The district court erred in granting the motion to dismiss for "lack of jurisdiction."

As we read the complaint it alleges that the defendants, under color of state law, deprived the plaintiff of his rights under the Fourteenth Amendment, in violation of Rev.Stat. § 1979 (1875), 42 U.S.C. § 1983 (1958)*fn3, and conspired to deprive him of equal protection of the laws in violation of Rev.Stat. § 1980(3) (1875), 42 U.S.C. § 1985(3) (1958)*fn4 A showing that defendants acted "within the scope of their employment and authority" is not sufficient to defeat the district court's jurisdiction. It would nullify the whole purpose of the civil rights statutes to permit all governmental officers to resort to the doctrine of official immunity. The statutory condition of defendant's acting "under color" of state or territorial law contemplates that he act in an official capacity. To the extent that state or municipal officers, such as the defendants Trussell and Mangum, violate or conspire to violate constitutional and federal rights, the Civil Rights Laws, §§ 1979 and 1980(3), 42 U.S.C. §§ 1983 and 1985(3), abrogate the doctrine of official immunity. See The Doctrine of Official Immunity Under the Civil Rights Acts, 68 Harv.L.Rev. 1229 (1955).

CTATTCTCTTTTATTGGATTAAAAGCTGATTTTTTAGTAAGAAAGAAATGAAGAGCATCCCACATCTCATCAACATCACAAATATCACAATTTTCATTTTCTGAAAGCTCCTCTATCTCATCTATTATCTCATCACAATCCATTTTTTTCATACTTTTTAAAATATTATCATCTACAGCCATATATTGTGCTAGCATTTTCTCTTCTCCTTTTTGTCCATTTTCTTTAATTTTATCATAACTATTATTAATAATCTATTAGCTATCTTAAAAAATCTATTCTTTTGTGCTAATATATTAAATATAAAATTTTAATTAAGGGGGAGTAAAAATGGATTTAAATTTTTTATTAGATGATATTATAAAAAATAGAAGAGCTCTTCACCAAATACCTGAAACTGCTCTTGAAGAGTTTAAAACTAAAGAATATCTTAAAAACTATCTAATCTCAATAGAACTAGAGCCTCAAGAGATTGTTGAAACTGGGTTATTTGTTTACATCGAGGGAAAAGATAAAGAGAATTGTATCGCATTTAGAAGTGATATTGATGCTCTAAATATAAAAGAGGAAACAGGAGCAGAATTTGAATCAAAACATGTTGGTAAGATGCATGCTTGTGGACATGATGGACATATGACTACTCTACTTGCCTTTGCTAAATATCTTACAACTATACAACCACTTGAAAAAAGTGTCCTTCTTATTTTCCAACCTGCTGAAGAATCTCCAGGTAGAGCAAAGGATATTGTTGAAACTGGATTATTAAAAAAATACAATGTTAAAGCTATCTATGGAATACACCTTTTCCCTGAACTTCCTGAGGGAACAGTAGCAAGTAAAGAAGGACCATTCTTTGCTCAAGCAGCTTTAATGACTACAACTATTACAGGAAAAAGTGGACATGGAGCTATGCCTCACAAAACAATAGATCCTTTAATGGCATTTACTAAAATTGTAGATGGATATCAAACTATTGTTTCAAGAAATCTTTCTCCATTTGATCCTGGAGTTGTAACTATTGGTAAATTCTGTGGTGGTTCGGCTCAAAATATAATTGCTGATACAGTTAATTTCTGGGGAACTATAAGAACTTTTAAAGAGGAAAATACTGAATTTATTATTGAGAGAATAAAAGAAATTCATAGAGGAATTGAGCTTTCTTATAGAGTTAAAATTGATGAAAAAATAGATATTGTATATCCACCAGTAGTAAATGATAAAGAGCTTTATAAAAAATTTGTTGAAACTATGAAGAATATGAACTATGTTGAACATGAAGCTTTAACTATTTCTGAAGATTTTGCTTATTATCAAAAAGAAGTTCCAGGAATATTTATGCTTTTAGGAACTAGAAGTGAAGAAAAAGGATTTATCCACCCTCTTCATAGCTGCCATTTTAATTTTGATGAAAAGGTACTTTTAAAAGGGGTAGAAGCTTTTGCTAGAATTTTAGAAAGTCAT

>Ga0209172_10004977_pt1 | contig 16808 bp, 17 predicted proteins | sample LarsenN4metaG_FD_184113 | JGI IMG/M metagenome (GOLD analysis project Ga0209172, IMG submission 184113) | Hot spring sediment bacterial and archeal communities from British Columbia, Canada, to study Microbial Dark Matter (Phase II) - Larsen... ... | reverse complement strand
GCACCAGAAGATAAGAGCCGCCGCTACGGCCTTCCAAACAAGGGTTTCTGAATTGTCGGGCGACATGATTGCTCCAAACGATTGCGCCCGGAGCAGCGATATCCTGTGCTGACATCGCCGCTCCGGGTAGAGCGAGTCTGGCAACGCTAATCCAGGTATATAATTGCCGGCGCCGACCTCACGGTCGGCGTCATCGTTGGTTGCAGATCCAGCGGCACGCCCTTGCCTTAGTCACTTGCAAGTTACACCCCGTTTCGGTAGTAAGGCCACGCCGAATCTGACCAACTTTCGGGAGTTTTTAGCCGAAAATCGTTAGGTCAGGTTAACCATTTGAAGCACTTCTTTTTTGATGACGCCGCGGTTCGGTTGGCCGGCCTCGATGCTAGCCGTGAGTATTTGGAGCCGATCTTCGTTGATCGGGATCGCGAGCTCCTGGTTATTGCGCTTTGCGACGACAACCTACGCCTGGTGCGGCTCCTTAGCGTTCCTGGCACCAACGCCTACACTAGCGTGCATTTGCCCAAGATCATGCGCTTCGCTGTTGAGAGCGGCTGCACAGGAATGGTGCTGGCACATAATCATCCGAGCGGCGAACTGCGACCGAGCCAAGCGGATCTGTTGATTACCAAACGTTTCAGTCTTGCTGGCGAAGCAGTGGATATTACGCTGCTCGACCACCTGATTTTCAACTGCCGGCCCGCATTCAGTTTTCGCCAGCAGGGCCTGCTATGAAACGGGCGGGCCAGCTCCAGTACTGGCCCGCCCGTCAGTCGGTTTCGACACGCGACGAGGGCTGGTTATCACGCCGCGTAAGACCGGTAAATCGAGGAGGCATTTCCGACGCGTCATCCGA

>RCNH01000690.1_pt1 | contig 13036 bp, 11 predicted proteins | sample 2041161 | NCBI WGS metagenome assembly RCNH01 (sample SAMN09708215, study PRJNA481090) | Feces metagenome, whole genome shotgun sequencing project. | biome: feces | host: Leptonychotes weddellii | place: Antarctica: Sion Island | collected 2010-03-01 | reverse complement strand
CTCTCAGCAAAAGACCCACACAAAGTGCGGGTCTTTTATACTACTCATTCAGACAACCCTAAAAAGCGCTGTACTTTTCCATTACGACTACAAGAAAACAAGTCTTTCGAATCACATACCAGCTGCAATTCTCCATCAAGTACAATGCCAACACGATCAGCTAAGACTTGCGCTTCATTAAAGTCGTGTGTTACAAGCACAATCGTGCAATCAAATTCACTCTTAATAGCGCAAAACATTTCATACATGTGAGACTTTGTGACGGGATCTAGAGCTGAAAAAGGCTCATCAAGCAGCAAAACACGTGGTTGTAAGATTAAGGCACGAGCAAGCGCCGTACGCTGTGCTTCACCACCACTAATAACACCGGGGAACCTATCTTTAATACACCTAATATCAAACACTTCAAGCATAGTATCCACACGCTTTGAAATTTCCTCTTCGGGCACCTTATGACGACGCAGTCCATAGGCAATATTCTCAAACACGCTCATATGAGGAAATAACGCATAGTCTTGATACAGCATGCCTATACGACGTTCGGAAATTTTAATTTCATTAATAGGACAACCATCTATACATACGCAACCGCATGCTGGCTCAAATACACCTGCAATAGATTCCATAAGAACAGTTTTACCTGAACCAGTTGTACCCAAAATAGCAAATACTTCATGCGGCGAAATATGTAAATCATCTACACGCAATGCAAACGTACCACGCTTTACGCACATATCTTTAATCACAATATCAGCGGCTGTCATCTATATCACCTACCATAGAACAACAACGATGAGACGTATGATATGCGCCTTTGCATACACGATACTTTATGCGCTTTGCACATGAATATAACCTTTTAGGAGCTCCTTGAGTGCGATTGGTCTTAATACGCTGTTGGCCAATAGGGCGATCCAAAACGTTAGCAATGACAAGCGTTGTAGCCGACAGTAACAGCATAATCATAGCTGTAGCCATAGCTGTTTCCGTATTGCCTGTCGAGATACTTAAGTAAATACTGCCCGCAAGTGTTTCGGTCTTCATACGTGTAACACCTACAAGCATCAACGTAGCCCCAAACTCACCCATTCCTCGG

The district court also dismissed the complaint as against defendant Lewis on the ground that Lewis is not a state officer, and, therefore, could not have acted under color of state law, a requisite allegation under § 1979. However, the complaint also purports to state a claim of violation of § 1980(3), 42 U.S.C. § 1985(3), for which Lewis, even though he is not a state officer, may be held liable if he conspired to deprive the plaintiff of the equal protection of the laws. Spampinato v. M. Breger & Co., 270 F.2d 46, 49 (2d Cir. 1959), cert. ...